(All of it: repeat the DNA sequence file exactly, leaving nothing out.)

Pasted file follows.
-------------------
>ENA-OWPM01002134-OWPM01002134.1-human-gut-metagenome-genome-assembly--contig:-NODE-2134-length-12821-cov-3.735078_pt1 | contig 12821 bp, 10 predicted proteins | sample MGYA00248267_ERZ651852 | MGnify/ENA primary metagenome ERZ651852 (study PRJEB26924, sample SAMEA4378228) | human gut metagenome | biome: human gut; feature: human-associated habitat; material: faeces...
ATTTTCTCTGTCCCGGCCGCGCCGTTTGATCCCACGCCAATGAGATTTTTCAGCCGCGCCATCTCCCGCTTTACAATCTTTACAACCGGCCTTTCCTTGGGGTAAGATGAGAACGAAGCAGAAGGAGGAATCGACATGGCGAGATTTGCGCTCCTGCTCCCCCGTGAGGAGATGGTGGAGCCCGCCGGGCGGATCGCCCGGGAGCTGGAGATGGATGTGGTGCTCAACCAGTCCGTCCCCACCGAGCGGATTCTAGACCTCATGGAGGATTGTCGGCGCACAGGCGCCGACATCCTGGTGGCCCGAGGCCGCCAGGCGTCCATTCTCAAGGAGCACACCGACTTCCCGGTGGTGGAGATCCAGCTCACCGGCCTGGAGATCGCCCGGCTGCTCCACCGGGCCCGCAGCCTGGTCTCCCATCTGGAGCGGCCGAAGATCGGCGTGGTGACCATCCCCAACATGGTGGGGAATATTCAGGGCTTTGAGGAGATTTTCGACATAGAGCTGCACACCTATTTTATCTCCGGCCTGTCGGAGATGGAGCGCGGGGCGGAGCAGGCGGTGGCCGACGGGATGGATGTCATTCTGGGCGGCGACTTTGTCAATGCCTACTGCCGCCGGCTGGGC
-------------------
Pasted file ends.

>ENA-OWPM01002134-OWPM01002134.1-human-gut-metagenome-genome-assembly--contig:-NODE-2134-length-12821-cov-3.735078_pt1 | contig 12821 bp, 10 predicted proteins | sample MGYA00248267_ERZ651852 | MGnify/ENA primary metagenome ERZ651852 (study PRJEB26924, sample SAMEA4378228) | human gut metagenome | biome: human gut; feature: human-associated habitat; material: faeces...
ATTTTCTCTGTCCCGGCCGCGCCGTTTGATCCCACGCCAATGAGATTTTTCAGCCGCGCCATCTCCCGCTTTACAATCTTTACAACCGGCCTTTCCTTGGGGTAAGATGAGAACGAAGCAGAAGGAGGAATCGACATGGCGAGATTTGCGCTCCTGCTCCCCCGTGAGGAGATGGTGGAGCCCGCCGGGCGGATCGCCCGGGAGCTGGAGATGGATGTGGTGCTCAACCAGTCCGTCCCCACCGAGCGGATTCTAGACCTCATGGAGGATTGTCGGCGCACAGGCGCCGACATCCTGGTGGCCCGAGGCCGCCAGGCGTCCATTCTCAAGGAGCACACCGACTTCCCGGTGGTGGAGATCCAGCTCACCGGCCTGGAGATCGCCCGGCTGCTCCACCGGGCCCGCAGCCTGGTCTCCCATCTGGAGCGGCCGAAGATCGGCGTGGTGACCATCCCCAACATGGTGGGGAATATTCAGGGCTTTGAGGAGATTTTCGACATAGAGCTGCACACCTATTTTATCTCCGGCCTGTCGGAGATGGAGCGCGGGGCGGAGCAGGCGGTGGCCGACGGGATGGATGTCATTCTGGGCGGCGACTTTGTCAATGCCTACTGCCGCCGGCTGGGC